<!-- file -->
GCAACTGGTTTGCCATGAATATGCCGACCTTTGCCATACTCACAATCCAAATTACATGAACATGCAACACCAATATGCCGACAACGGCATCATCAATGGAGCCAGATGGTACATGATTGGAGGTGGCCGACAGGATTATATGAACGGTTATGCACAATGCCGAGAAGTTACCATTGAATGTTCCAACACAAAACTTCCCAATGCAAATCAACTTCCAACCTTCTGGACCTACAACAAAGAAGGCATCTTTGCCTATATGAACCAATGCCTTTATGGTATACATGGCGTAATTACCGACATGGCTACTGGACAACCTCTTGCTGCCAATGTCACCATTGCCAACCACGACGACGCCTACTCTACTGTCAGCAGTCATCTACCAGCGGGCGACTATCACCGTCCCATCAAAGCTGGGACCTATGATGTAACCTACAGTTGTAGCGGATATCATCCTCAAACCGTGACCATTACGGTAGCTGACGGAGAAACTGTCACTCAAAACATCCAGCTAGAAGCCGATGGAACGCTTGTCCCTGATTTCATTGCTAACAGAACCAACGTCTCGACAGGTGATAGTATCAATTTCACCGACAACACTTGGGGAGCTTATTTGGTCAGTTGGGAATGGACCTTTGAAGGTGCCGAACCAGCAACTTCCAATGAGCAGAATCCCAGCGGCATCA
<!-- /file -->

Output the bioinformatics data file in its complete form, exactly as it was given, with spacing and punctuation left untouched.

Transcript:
GCAACTGGTTTGCCATGAATATGCCGACCTTTGCCATACTCACAATCCAAATTACATGAACATGCAACACCAATATGCCGACAACGGCATCATCAATGGAGCCAGATGGTACATGATTGGAGGTGGCCGACAGGATTATATGAACGGTTATGCACAATGCCGAGAAGTTACCATTGAATGTTCCAACACAAAACTTCCCAATGCAAATCAACTTCCAACCTTCTGGACCTACAACAAAGAAGGCATCTTTGCCTATATGAACCAATGCCTTTATGGTATACATGGCGTAATTACCGACATGGCTACTGGACAACCTCTTGCTGCCAATGTCACCATTGCCAACCACGACGACGCCTACTCTACTGTCAGCAGTCATCTACCAGCGGGCGACTATCACCGTCCCATCAAAGCTGGGACCTATGATGTAACCTACAGTTGTAGCGGATATCATCCTCAAACCGTGACCATTACGGTAGCTGACGGAGAAACTGTCACTCAAAACATCCAGCTAGAAGCCGATGGAACGCTTGTCCCTGATTTCATTGCTAACAGAACCAACGTCTCGACAGGTGATAGTATCAATTTCACCGACAACACTTGGGGAGCTTATTTGGTCAGTTGGGAATGGACCTTTGAAGGTGCCGAACCAGCAACTTCCAATGAGCAGAATCCCAGCGGCATCA